The Chinese government is taking draconian measures to slash birth rates among Uighurs and other minorities as part of a sweeping campaign to curb its Muslim population, even as it encourages some of the country's Han majority to have more children. While individual women have spoken out before about forced birth control, the practice is far more widespread and systematic than previously known, per an AP investigation based on government statistics, state documents, and interviews with 30 ex-detainees, family members, and a former detention camp instructor. The campaign over the past four years in the far west region of Xinjiang is leading to what one expert calls a "slow, painful, creeping genocide."
The state regularly subjects minority women to pregnancy checks and forces intrauterine devices, sterilization, and even abortion on hundreds of thousands, the interviews and data show. Even while the use of IUDs and sterilization has fallen nationwide, it's rising sharply in Xinjiang. The population control measures are backed by mass detention, both as a threat and as a punishment for failure to comply. Police raid homes, terrifying parents as they search for hidden children. Birth rates in the mostly Uighur regions of Hotan and Kashgar plunged by more than 60% from 2015 to 2018. Across the Xinjiang region, birth rates continue to plummet, falling nearly 24% last year alone—compared to just 4.2% nationwide, statistics show. "To prevent people from having children is wrong," says Gulnar Omirzakh, a Chinese-born Kazakh who was made to get an IUD inserted after having her third child. "They want to destroy us as a people." Much more here, including further Uighur interviews.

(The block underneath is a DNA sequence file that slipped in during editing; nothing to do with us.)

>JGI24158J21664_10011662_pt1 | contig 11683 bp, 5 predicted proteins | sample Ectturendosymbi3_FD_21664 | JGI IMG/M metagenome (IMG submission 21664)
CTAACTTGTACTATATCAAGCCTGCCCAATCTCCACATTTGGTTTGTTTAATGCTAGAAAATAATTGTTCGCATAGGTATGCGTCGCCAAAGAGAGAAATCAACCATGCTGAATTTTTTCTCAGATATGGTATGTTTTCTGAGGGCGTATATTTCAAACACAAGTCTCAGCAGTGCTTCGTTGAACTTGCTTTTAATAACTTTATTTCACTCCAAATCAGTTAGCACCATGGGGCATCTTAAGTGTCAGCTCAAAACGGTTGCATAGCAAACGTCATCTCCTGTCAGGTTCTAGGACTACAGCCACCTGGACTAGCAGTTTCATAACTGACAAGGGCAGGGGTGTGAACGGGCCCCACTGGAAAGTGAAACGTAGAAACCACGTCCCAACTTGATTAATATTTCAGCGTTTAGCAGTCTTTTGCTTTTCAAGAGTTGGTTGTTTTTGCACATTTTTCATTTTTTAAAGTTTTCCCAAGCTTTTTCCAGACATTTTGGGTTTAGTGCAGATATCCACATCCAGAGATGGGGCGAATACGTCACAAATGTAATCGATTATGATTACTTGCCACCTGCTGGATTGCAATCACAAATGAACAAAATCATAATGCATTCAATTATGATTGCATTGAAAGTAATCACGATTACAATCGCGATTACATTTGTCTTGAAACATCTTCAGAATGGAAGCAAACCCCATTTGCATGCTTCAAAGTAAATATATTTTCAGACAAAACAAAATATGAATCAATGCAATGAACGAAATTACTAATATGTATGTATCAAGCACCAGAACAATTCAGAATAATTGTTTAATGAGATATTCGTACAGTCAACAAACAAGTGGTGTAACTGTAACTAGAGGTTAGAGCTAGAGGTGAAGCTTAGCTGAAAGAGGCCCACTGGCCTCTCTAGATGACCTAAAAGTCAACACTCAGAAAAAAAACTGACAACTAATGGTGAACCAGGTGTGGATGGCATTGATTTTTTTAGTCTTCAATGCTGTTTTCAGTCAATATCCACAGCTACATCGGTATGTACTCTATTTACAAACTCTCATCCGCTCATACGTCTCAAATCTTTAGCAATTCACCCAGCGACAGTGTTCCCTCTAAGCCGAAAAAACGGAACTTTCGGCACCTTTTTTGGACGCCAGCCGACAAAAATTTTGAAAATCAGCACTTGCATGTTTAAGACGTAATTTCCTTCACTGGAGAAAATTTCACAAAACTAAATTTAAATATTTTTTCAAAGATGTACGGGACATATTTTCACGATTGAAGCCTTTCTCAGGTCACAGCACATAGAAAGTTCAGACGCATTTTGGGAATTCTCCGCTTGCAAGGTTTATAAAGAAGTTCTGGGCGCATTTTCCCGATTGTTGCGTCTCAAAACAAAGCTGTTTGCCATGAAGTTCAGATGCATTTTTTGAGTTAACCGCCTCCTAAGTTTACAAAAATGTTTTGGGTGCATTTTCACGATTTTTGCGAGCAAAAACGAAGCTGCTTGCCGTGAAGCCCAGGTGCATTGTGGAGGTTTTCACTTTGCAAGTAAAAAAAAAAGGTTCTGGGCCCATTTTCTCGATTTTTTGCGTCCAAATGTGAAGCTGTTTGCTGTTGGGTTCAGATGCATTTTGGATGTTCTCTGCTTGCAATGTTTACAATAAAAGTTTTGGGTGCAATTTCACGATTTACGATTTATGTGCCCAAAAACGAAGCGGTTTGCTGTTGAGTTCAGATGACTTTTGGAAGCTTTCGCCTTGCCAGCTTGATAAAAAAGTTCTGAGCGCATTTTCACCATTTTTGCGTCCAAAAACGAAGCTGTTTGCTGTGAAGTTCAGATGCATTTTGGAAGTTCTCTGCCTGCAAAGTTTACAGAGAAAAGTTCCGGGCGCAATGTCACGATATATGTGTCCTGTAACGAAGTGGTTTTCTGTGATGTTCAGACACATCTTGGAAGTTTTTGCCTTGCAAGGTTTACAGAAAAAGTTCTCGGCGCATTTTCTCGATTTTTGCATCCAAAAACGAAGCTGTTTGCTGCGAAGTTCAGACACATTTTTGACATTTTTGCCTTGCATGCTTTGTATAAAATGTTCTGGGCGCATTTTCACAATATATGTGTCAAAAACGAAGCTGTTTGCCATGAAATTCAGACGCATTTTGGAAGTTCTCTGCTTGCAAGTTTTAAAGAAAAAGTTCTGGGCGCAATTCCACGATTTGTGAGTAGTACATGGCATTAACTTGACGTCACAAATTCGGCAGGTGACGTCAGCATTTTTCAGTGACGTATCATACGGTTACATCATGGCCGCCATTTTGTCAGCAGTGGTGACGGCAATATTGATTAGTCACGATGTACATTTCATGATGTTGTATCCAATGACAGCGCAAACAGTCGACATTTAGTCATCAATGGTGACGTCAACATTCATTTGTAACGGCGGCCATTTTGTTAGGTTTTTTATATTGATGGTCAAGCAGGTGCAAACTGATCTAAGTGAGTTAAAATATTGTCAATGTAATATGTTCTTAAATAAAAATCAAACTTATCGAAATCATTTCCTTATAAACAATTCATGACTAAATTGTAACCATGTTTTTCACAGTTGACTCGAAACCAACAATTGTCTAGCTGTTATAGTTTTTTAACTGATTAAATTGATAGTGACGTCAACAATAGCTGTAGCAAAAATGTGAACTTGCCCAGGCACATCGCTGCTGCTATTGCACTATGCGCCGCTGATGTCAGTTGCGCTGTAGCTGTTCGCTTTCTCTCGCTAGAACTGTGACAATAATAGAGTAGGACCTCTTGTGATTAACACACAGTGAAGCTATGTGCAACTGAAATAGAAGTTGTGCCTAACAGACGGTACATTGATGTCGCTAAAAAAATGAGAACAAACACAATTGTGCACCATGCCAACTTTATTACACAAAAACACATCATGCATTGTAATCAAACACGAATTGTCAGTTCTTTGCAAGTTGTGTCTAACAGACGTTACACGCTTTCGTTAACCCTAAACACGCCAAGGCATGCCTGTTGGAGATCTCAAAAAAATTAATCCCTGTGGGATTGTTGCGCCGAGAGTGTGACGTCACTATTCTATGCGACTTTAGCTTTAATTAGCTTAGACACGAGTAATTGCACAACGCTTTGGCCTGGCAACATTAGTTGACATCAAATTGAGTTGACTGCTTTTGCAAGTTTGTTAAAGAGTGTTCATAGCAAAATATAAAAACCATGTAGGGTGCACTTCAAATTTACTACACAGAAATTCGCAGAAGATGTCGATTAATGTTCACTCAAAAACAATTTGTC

(Read more China